The Himachal Pradesh Cricket Association stadium atop the looping roads was busy getting painted red even as the Indian cricket team, oblivious of the surroundings, engaged itself in a game of football.
The compelling charm of the picturesque venue, nestled between snow-lathered ranges, was not lost on many others, including the touring English media, whose cameras reeled of a series of flashes to capture the beauty.
Even the England team decided to skip the practice and went sight seeing at McLeodganj, including the nearby waterfall. Under bright sunshine, their fears vapourised. “In fact, it is not the Indian team that looked mesmerised but the English team whose cameras just wouldn’t stop clicking,” HPCA president Anurag Thakur smiled.
The 19,500 capacity ground, that has hosted a few Indian Premier League matches before, would be hosting its first One-day International and the authorities have worked on the details. “There are two practice areas which include 24 practice pitches. There is an indoor facility with six practice pitches and a rehabilitation centre and a gymnasium facility with suana, steam, spa everything so that the players can get everything at one venue,” Thakur said.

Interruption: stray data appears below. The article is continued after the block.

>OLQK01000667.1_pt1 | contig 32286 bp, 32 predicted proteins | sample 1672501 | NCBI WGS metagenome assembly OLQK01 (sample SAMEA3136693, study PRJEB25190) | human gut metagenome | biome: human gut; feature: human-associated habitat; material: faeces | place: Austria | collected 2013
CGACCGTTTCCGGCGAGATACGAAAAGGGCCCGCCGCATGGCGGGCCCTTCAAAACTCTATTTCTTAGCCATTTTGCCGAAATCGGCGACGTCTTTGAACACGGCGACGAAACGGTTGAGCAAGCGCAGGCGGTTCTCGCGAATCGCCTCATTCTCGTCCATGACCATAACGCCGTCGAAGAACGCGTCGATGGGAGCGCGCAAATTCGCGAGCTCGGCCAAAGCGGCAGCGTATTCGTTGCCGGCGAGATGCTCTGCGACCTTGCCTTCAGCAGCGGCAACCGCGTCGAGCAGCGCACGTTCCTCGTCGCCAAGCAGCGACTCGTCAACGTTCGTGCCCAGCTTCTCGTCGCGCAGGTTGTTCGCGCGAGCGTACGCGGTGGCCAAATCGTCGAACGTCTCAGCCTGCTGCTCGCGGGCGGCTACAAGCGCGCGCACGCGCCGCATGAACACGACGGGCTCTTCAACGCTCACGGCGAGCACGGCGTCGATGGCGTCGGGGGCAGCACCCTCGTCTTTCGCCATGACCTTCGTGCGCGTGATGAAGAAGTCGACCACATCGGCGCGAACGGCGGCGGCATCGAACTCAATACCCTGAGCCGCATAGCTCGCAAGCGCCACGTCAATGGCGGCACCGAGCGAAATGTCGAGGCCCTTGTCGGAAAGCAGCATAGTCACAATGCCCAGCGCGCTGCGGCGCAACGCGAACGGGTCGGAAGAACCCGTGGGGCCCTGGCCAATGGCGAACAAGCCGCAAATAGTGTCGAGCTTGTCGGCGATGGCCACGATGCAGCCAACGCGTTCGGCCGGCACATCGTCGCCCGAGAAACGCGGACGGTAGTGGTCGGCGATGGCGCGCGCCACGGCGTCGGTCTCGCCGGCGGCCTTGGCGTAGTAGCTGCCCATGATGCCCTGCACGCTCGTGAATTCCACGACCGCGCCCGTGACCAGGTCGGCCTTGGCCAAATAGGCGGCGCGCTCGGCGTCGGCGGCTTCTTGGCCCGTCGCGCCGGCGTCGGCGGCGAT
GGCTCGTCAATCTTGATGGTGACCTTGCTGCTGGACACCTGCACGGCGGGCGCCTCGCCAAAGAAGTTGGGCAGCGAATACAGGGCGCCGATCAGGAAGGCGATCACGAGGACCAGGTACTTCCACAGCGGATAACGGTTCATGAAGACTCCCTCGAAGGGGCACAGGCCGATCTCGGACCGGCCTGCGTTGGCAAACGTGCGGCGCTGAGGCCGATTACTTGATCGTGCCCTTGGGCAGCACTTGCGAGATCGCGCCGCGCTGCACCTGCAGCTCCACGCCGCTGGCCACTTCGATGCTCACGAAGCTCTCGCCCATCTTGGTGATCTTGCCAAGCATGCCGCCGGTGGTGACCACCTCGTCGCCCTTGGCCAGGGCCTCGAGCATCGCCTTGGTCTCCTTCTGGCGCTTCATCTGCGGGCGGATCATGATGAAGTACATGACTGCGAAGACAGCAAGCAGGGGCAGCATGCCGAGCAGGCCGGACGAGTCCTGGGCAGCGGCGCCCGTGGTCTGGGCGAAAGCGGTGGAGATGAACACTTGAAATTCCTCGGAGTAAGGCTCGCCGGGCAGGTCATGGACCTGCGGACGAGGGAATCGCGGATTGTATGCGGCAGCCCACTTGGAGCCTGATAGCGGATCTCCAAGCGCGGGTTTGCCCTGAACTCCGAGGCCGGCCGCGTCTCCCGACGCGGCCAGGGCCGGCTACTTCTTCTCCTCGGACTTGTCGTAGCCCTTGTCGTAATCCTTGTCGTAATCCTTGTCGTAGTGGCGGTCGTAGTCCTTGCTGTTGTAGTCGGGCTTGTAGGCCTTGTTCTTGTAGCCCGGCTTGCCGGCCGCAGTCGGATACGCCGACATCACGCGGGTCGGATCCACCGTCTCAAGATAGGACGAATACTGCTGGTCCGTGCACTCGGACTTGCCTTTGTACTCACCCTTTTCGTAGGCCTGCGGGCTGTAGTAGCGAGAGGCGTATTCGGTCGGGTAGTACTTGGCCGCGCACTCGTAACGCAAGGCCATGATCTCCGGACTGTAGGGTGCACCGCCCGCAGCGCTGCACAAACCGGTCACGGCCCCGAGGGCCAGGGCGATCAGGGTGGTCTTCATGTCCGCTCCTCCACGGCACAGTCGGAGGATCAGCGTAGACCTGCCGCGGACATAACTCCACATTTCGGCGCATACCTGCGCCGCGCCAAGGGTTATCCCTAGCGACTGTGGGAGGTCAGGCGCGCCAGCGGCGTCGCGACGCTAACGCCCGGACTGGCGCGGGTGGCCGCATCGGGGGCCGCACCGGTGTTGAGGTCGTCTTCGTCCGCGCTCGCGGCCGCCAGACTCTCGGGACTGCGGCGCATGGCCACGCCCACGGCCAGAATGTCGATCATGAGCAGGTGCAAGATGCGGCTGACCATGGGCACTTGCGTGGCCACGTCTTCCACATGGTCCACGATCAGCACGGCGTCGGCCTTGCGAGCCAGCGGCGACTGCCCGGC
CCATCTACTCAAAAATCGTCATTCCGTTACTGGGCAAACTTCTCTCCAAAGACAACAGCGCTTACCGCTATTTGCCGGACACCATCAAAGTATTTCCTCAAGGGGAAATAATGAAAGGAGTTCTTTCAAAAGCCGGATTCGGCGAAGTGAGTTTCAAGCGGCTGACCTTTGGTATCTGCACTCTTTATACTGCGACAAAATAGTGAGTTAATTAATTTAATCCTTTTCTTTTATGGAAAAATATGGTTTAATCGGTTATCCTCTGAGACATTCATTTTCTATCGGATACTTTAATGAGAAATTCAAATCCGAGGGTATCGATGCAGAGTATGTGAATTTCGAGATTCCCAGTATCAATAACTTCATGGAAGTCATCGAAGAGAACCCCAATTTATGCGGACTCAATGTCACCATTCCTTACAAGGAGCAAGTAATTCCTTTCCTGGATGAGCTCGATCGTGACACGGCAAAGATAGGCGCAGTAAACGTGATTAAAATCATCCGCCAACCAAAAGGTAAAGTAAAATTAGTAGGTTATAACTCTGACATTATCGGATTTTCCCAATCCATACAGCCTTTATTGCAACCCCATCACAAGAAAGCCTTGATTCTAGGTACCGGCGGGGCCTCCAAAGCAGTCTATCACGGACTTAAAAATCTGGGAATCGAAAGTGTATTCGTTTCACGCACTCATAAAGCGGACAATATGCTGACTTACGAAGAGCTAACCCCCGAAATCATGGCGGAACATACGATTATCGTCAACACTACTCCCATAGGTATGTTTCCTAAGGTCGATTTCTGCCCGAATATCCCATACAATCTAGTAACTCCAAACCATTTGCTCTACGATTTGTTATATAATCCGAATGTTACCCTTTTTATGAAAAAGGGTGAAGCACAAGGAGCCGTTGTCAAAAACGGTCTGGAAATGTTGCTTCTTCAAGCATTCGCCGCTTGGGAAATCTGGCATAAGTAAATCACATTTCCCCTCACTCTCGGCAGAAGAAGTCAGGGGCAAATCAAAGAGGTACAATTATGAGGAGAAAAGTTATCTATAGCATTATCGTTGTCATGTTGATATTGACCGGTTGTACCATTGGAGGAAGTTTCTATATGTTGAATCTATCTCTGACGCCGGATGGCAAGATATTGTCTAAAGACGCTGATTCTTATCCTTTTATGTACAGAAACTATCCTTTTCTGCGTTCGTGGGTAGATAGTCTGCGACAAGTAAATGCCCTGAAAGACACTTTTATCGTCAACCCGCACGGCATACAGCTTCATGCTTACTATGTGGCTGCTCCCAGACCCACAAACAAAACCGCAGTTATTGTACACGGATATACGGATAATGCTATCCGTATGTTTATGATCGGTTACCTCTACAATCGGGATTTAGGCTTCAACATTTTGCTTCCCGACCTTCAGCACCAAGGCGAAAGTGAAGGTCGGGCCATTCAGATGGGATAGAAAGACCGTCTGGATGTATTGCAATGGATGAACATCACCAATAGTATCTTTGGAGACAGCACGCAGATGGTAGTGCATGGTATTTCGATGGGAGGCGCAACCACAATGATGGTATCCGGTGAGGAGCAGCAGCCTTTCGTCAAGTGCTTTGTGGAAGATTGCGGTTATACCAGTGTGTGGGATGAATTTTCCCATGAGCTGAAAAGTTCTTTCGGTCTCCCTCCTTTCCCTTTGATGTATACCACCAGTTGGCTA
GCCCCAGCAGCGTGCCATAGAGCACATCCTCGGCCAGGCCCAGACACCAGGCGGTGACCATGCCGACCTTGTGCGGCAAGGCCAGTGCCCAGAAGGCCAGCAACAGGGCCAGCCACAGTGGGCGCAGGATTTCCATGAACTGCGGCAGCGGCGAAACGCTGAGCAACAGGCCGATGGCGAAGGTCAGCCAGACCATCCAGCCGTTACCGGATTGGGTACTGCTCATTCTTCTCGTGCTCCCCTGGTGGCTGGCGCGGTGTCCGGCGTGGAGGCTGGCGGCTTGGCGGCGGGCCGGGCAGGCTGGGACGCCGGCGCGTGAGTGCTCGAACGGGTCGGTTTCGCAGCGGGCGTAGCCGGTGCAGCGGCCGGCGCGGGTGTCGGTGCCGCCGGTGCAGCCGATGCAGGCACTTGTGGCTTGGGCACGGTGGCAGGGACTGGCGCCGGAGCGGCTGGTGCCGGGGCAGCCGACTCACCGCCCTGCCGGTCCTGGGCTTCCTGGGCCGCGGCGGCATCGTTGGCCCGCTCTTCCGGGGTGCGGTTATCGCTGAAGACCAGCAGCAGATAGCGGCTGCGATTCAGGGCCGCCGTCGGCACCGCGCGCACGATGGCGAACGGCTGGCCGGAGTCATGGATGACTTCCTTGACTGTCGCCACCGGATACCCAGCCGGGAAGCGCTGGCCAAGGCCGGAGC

“We have planted new winter grass which can sustain extreme cold conditions. We laid the grass in October and it took two months to grow. It will be green even in extreme winters. We can practically cover 100 per cent of the ground if it rains within 10-15 mins.
We have got light covers specially for ODIs. We did not want to take any chance with the rain. We will be able to cover it fast and remove it fast,” he said.
The response of the people too have been encouraging. “We expect a full house barring few high end tickets. Being a small town it’s unlikely the VVIPS and club lounge would be full.”
The authorities are also trying to arrange a meeting of the players with Dalai Lama, who arrived here on Friday. Curator Sunil Chauhan called the pitch a sporting one and predicted a high scoring match. “There will be good carry for the bowlers. We got the seeds of the winter grass from New Zealand to keep the outfield lush. It can withstand extreme temperature variations.”